In order to match the rotation bounding box, rotation anchors are designed by adding rotation angle to traditional anchor parameters. Buildings account for different functions, such as factory and residence. Factory buildings, housings for urban and rural residents, office buildings are likely to have distinct aspect ratios. According to statistics of a large amount of building samples, we set the aspect ratios as {1:2, 1:3, 1:5, 1:7}. Six scales, i.e., {8, 16, 32, 64, 128, 256}, are kept to fit in the scale variation of buildings. In addition, we adopt six orientations {−π/6, 0, π/6, π/3, π/2, 2π/3} to adjust anchors to match angle changes of buildings. 144 rotation anchors (4 aspect ratios, 6 scales, 6 orientations) will be created for each pixel on the feature map, 720 outputs (5   ×   144) for the reg layer and 384 score outputs (2   ×   144) for the cls layer.

2.1.3. Leveling ROIs

The rotation ROIs output from the RPN stage always have a certain angle against horizontal axis represented by parameter θ . The feature map of ROI is rotated by the θ angle anticlockwise around its center into a horizontal rectangle of the same size by bilinear interpolation. The transformed coordinates can be calculated as follows:
[ x y ] = [ cos θ sin θ sin θ cos θ ] [ x x y y ] + [ x y ]
where ( x , y ) represent the center coordinate of bounding box, ( x , y ) represent the coordinate of pixel in original ROI feature map, ( x , y ) represent the coordinate of pixel in transformed ROI feature map. Then we use the ROI Align to process the horizontal feature maps of ROIs and transfer the resulting fixed-size feature maps to the following multi-branch prediction network.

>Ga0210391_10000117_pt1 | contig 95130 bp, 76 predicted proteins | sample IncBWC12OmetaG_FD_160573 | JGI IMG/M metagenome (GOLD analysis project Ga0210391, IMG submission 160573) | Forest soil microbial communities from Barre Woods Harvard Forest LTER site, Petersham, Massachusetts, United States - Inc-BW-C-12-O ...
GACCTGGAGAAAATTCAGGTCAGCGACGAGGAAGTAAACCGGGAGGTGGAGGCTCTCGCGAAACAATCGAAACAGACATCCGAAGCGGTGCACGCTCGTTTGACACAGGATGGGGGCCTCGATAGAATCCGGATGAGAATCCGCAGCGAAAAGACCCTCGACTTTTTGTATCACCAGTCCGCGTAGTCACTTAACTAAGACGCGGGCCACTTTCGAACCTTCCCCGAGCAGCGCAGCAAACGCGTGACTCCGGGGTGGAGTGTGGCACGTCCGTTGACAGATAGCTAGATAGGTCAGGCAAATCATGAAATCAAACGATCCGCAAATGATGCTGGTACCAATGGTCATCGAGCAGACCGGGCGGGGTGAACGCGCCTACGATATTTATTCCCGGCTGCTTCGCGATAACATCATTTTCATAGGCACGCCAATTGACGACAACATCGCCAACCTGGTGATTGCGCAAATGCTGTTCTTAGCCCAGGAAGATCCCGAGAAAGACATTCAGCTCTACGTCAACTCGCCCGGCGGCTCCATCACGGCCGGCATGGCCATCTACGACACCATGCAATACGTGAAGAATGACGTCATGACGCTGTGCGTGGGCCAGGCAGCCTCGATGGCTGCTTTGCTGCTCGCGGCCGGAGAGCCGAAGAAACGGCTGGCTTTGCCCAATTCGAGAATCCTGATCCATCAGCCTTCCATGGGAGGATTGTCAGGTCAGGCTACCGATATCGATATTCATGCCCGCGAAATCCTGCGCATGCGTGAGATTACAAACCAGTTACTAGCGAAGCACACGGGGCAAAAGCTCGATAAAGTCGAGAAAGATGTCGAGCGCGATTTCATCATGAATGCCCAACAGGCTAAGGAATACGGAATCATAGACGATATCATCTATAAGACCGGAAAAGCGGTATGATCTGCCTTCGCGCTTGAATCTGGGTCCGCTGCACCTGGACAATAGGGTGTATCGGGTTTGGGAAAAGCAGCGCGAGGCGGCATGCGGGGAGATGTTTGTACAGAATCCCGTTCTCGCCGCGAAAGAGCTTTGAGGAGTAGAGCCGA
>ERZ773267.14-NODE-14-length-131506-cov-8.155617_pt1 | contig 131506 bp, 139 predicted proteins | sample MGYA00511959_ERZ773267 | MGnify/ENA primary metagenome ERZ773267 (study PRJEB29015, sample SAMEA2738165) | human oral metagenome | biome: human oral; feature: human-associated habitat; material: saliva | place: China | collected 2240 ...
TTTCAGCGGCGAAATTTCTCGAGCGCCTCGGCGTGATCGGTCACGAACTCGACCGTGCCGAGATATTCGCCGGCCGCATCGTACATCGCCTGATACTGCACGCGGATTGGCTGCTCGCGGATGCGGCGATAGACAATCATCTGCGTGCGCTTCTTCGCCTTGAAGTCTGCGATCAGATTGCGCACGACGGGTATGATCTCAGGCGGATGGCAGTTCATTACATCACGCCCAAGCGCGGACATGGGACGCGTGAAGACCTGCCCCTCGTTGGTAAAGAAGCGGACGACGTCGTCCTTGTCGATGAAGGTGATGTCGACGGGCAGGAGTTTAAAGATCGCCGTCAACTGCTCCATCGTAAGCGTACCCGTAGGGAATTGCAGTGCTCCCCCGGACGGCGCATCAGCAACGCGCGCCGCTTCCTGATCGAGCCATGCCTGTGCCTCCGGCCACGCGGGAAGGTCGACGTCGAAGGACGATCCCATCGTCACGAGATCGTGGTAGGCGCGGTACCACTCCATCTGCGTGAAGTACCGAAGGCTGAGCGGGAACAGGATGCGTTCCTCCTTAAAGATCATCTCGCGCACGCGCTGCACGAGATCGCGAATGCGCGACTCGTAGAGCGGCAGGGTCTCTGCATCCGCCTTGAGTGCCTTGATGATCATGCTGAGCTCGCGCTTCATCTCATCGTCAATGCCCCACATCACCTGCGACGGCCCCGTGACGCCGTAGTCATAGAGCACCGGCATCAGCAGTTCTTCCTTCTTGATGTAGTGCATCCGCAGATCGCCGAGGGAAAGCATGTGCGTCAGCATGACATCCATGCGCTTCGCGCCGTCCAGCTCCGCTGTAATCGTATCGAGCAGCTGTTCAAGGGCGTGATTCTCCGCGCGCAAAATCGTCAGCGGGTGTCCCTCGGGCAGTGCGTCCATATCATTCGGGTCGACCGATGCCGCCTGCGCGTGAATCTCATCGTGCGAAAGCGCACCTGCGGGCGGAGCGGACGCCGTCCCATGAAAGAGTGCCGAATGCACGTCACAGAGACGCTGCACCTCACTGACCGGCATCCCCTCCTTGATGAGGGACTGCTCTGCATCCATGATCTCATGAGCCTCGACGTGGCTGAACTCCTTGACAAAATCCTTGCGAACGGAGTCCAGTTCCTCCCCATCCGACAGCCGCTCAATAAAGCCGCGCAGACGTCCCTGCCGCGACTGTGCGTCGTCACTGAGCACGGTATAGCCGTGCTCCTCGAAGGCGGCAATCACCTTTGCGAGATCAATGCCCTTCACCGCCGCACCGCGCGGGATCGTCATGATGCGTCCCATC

2.2. Multi-Branch Prediction Network

Multi-branch prediction network has three branches: two branches perform classification and bounding-box regression respectively, the third branch performs segmentation and generates masks. The segmentation branch is reconfigured with Receptive Field Block modules to obtain finer masks by integrating advantages of inception block and atrous convolution. Then, the regressed bounding-box and the predicted mask are simultaneously rotated to their original θ angle obtained from RPN stage. In this way, we can obtain the final instance segmentation results of buildings.

2.2.1. Receptive Field Block

The scales of buildings vary significantly, ranging from a dozen of pixels to thousands of pixels. To better handle scale viability problem, a new architecture named Receptive Field Block is built upon the structure of Inception-ResNet module [31] by replacing the filter concatenation stage of Inception V4 module with residual connection and stacking atrous convolution of different kernel sizes and sampling rates. Figure 4 shows the architecture of a RFB module. The 1 × 1 atrous convolution with rate 1, 3 × 3 atrous convolution with rate 3 and 3 × 3 atrous convolution with rate 5 are inserted into a paralleled three-branch structure respectively, and the feature maps extracted for different sampling rates are further concatenated and followed by a 1 × 1 convolution. The output of the filter is then residual added with the output of pre-stage layer by a shortcut channel. Each branch of the three-branch structure consists of a 1 × 1 convolution layer to decrease the number of channels in the feature map plus an n × n convolution layer.

2.2.2. RFB Stacked Segmentation Network Branch

We replaced each convolution layer of the original segmentation branch of Mask R-CNN with the RFB module, and then activated with sigmoid function, as shown in Figure 5. Two RFB modules connected in sequence can enlarge the receptive field and avoid time-consuming. Accumulating more RBF blocks would slightly improve the performance. However, when attaching more than three blocks, it will lead to unstable accuracy and make training more difficult. The output map of this branch is the mask of building target.

2.2.3. Inverse Rotation of Mask